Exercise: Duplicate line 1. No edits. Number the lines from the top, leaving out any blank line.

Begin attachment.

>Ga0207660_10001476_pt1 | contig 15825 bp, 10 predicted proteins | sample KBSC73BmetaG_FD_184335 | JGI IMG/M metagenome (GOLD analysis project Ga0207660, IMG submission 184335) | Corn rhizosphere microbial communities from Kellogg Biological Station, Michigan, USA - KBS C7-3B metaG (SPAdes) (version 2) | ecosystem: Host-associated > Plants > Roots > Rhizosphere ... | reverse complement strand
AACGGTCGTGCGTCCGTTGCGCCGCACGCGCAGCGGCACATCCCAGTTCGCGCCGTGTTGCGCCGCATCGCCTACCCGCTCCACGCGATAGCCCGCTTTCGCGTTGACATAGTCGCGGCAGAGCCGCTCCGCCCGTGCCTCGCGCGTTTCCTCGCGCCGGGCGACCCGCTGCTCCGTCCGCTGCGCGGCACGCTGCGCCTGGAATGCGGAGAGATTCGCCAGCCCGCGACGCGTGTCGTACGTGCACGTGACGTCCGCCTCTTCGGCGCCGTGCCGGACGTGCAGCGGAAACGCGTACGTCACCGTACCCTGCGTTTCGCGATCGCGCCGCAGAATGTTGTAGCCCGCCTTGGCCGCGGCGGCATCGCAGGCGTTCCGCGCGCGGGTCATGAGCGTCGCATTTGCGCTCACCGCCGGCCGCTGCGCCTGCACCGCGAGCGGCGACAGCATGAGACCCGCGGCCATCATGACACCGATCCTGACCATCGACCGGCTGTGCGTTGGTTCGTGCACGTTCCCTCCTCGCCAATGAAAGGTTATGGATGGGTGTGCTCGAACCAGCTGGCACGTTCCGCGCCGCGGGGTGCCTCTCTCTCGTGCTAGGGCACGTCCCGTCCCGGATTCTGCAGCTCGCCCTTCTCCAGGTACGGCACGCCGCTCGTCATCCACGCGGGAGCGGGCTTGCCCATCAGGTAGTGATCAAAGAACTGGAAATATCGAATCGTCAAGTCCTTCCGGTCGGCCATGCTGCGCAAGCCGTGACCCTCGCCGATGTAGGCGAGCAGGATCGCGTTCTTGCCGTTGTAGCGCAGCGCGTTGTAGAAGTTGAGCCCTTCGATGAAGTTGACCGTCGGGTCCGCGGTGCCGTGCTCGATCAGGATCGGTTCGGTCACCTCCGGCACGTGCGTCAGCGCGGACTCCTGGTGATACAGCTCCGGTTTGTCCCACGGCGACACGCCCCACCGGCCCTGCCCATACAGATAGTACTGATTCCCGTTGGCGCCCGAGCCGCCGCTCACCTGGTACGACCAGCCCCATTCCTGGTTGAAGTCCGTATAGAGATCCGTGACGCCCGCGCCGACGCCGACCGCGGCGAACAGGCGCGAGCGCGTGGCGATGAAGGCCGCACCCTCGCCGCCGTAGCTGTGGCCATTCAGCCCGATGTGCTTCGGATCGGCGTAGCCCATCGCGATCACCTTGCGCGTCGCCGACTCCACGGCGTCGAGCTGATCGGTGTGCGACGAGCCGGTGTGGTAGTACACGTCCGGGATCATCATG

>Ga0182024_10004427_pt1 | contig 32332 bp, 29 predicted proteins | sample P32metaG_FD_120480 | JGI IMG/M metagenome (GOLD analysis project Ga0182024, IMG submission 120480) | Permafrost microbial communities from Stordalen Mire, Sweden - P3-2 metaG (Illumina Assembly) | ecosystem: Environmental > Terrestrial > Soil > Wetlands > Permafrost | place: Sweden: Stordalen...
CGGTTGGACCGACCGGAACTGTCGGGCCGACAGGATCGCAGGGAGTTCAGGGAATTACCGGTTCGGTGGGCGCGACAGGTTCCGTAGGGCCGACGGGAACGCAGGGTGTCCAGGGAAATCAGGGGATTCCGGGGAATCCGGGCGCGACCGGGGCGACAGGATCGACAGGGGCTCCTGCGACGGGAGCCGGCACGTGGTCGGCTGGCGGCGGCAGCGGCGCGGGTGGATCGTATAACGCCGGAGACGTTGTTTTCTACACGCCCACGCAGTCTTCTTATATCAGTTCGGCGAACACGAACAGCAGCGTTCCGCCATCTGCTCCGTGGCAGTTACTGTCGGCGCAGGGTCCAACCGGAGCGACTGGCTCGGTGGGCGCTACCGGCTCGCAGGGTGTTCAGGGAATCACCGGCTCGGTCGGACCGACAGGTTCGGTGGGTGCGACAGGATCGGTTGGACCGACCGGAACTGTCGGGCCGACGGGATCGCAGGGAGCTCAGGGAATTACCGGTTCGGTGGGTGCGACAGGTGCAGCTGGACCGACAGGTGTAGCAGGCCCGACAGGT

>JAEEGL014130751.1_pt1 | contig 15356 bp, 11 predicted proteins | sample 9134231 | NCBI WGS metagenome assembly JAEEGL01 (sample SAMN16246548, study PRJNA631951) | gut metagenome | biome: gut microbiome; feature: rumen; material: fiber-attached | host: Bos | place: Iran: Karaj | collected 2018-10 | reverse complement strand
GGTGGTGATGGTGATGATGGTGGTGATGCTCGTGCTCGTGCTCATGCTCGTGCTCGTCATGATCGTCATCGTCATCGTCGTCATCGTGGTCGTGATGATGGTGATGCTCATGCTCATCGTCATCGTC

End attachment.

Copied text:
>Ga0207660_10001476_pt1 | contig 15825 bp, 10 predicted proteins | sample KBSC73BmetaG_FD_184335 | JGI IMG/M metagenome (GOLD analysis project Ga0207660, IMG submission 184335) | Corn rhizosphere microbial communities from Kellogg Biological Station, Michigan, USA - KBS C7-3B metaG (SPAdes) (version 2) | ecosystem: Host-associated > Plants > Roots > Rhizosphere ... | reverse complement strand